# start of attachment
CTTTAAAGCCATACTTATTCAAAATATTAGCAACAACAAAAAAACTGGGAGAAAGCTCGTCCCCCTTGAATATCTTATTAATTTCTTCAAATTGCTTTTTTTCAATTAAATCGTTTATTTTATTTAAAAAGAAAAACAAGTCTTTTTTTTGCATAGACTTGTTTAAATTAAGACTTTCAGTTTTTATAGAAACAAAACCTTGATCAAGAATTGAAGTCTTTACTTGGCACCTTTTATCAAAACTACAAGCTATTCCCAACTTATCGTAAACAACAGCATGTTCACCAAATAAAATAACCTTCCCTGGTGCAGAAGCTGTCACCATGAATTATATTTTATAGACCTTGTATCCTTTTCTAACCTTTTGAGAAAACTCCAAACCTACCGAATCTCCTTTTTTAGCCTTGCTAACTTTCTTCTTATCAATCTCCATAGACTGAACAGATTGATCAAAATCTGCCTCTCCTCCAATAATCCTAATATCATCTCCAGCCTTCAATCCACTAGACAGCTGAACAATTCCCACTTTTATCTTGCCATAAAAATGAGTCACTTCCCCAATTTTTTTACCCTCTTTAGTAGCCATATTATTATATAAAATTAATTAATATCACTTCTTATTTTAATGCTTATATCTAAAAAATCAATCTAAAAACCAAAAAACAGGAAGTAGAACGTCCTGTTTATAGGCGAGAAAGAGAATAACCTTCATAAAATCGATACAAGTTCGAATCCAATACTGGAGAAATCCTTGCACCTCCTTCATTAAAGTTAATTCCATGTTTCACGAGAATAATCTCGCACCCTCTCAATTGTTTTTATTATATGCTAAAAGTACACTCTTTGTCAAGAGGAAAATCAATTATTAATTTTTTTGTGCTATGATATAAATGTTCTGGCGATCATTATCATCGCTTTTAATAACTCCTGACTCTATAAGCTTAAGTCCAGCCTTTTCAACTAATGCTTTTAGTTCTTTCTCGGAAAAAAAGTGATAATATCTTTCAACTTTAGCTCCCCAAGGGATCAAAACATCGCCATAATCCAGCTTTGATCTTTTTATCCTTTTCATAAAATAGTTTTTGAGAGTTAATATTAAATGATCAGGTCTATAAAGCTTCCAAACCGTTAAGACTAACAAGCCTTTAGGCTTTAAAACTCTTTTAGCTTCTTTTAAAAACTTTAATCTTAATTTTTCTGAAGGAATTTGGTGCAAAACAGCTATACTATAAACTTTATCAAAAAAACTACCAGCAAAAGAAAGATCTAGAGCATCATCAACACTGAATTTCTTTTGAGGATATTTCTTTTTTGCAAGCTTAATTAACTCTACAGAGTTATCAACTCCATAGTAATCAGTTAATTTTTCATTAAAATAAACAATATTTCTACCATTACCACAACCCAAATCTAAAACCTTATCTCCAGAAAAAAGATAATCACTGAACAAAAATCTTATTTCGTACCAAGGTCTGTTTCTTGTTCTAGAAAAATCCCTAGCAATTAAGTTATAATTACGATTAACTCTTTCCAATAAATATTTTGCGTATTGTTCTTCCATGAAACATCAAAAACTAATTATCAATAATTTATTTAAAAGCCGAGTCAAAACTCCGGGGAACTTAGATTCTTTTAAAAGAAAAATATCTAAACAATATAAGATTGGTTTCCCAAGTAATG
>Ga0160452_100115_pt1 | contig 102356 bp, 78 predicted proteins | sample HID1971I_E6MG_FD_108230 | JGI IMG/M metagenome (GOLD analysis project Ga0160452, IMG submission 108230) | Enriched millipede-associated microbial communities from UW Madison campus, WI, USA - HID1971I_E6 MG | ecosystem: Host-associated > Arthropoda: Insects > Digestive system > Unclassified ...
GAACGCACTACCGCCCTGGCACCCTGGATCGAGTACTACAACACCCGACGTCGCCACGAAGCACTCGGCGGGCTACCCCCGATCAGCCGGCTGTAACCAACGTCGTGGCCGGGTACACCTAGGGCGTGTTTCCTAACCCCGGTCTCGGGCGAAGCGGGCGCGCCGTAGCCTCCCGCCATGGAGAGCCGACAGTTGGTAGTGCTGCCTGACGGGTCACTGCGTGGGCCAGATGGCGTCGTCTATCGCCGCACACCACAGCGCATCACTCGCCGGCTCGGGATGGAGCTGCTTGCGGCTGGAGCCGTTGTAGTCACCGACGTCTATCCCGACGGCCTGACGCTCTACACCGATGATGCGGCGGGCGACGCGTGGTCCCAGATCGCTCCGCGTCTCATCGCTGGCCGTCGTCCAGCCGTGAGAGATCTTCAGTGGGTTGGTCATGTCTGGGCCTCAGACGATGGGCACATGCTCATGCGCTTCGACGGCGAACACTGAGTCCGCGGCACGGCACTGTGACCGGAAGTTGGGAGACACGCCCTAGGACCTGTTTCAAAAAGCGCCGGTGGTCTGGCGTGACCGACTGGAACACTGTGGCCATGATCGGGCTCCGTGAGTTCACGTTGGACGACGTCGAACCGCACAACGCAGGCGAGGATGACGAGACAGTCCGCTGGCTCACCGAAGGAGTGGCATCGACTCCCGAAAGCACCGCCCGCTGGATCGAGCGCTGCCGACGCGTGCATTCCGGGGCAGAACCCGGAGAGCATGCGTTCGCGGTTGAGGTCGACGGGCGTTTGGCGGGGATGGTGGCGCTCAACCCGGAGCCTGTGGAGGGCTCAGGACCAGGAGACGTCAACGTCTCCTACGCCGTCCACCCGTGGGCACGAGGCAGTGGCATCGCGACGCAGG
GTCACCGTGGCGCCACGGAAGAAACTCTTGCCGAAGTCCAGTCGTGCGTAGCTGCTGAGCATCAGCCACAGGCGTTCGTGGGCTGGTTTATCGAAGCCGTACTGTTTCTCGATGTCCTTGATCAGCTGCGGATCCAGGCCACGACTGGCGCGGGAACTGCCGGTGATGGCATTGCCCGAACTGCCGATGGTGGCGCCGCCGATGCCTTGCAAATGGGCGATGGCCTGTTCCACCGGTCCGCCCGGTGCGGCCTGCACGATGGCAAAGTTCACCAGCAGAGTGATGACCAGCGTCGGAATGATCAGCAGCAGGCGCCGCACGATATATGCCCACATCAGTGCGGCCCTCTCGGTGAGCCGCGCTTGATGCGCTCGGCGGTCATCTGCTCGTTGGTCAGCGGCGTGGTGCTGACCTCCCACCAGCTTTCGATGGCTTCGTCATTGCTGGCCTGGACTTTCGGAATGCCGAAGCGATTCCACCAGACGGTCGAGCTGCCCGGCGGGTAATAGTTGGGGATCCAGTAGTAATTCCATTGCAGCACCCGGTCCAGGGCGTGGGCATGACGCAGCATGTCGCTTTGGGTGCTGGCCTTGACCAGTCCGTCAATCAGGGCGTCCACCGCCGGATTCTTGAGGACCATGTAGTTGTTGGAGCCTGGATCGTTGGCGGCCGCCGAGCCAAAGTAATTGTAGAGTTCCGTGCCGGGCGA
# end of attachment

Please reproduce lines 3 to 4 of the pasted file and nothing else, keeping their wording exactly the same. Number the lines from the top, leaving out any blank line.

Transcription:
GAACGCACTACCGCCCTGGCACCCTGGATCGAGTACTACAACACCCGACGTCGCCACGAAGCACTCGGCGGGCTACCCCCGATCAGCCGGCTGTAACCAACGTCGTGGCCGGGTACACCTAGGGCGTGTTTCCTAACCCCGGTCTCGGGCGAAGCGGGCGCGCCGTAGCCTCCCGCCATGGAGAGCCGACAGTTGGTAGTGCTGCCTGACGGGTCACTGCGTGGGCCAGATGGCGTCGTCTATCGCCGCACACCACAGCGCATCACTCGCCGGCTCGGGATGGAGCTGCTTGCGGCTGGAGCCGTTGTAGTCACCGACGTCTATCCCGACGGCCTGACGCTCTACACCGATGATGCGGCGGGCGACGCGTGGTCCCAGATCGCTCCGCGTCTCATCGCTGGCCGTCGTCCAGCCGTGAGAGATCTTCAGTGGGTTGGTCATGTCTGGGCCTCAGACGATGGGCACATGCTCATGCGCTTCGACGGCGAACACTGAGTCCGCGGCACGGCACTGTGACCGGAAGTTGGGAGACACGCCCTAGGACCTGTTTCAAAAAGCGCCGGTGGTCTGGCGTGACCGACTGGAACACTGTGGCCATGATCGGGCTCCGTGAGTTCACGTTGGACGACGTCGAACCGCACAACGCAGGCGAGGATGACGAGACAGTCCGCTGGCTCACCGAAGGAGTGGCATCGACTCCCGAAAGCACCGCCCGCTGGATCGAGCGCTGCCGACGCGTGCATTCCGGGGCAGAACCCGGAGAGCATGCGTTCGCGGTTGAGGTCGACGGGCGTTTGGCGGGGATGGTGGCGCTCAACCCGGAGCCTGTGGAGGGCTCAGGACCAGGAGACGTCAACGTCTCCTACGCCGTCCACCCGTGGGCACGAGGCAGTGGCATCGCGACGCAGG
GTCACCGTGGCGCCACGGAAGAAACTCTTGCCGAAGTCCAGTCGTGCGTAGCTGCTGAGCATCAGCCACAGGCGTTCGTGGGCTGGTTTATCGAAGCCGTACTGTTTCTCGATGTCCTTGATCAGCTGCGGATCCAGGCCACGACTGGCGCGGGAACTGCCGGTGATGGCATTGCCCGAACTGCCGATGGTGGCGCCGCCGATGCCTTGCAAATGGGCGATGGCCTGTTCCACCGGTCCGCCCGGTGCGGCCTGCACGATGGCAAAGTTCACCAGCAGAGTGATGACCAGCGTCGGAATGATCAGCAGCAGGCGCCGCACGATATATGCCCACATCAGTGCGGCCCTCTCGGTGAGCCGCGCTTGATGCGCTCGGCGGTCATCTGCTCGTTGGTCAGCGGCGTGGTGCTGACCTCCCACCAGCTTTCGATGGCTTCGTCATTGCTGGCCTGGACTTTCGGAATGCCGAAGCGATTCCACCAGACGGTCGAGCTGCCCGGCGGGTAATAGTTGGGGATCCAGTAGTAATTCCATTGCAGCACCCGGTCCAGGGCGTGGGCATGACGCAGCATGTCGCTTTGGGTGCTGGCCTTGACCAGTCCGTCAATCAGGGCGTCCACCGCCGGATTCTTGAGGACCATGTAGTTGTTGGAGCCTGGATCGTTGGCGGCCGCCGAGCCAAAGTAATTGTAGAGTTCCGTGCCGGGCGA